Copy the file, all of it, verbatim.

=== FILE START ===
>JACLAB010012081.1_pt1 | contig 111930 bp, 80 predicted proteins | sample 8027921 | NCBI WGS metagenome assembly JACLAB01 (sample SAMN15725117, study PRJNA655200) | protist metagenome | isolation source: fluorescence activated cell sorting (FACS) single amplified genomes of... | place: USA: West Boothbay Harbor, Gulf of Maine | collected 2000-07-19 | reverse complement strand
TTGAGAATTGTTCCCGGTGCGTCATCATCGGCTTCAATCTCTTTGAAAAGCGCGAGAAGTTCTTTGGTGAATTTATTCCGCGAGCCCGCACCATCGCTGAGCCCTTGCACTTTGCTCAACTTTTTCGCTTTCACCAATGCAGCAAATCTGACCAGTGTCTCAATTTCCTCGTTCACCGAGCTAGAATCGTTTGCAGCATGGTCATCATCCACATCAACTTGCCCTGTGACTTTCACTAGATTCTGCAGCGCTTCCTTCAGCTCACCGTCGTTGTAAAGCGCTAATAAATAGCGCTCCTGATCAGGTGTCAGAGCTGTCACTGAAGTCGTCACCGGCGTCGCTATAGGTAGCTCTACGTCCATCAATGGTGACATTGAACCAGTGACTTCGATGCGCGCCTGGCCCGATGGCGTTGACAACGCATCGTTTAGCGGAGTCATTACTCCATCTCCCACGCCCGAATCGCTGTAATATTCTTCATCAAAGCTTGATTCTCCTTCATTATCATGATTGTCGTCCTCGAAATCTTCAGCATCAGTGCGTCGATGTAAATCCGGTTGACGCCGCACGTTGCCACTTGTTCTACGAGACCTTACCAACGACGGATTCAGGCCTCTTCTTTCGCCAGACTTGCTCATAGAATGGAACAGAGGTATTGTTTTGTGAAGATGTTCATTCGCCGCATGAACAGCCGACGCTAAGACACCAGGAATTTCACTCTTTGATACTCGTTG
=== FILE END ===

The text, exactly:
>JACLAB010012081.1_pt1 | contig 111930 bp, 80 predicted proteins | sample 8027921 | NCBI WGS metagenome assembly JACLAB01 (sample SAMN15725117, study PRJNA655200) | protist metagenome | isolation source: fluorescence activated cell sorting (FACS) single amplified genomes of... | place: USA: West Boothbay Harbor, Gulf of Maine | collected 2000-07-19 | reverse complement strand
TTGAGAATTGTTCCCGGTGCGTCATCATCGGCTTCAATCTCTTTGAAAAGCGCGAGAAGTTCTTTGGTGAATTTATTCCGCGAGCCCGCACCATCGCTGAGCCCTTGCACTTTGCTCAACTTTTTCGCTTTCACCAATGCAGCAAATCTGACCAGTGTCTCAATTTCCTCGTTCACCGAGCTAGAATCGTTTGCAGCATGGTCATCATCCACATCAACTTGCCCTGTGACTTTCACTAGATTCTGCAGCGCTTCCTTCAGCTCACCGTCGTTGTAAAGCGCTAATAAATAGCGCTCCTGATCAGGTGTCAGAGCTGTCACTGAAGTCGTCACCGGCGTCGCTATAGGTAGCTCTACGTCCATCAATGGTGACATTGAACCAGTGACTTCGATGCGCGCCTGGCCCGATGGCGTTGACAACGCATCGTTTAGCGGAGTCATTACTCCATCTCCCACGCCCGAATCGCTGTAATATTCTTCATCAAAGCTTGATTCTCCTTCATTATCATGATTGTCGTCCTCGAAATCTTCAGCATCAGTGCGTCGATGTAAATCCGGTTGACGCCGCACGTTGCCACTTGTTCTACGAGACCTTACCAACGACGGATTCAGGCCTCTTCTTTCGCCAGACTTGCTCATAGAATGGAACAGAGGTATTGTTTTGTGAAGATGTTCATTCGCCGCATGAACAGCCGACGCTAAGACACCAGGAATTTCACTCTTTGATACTCGTTG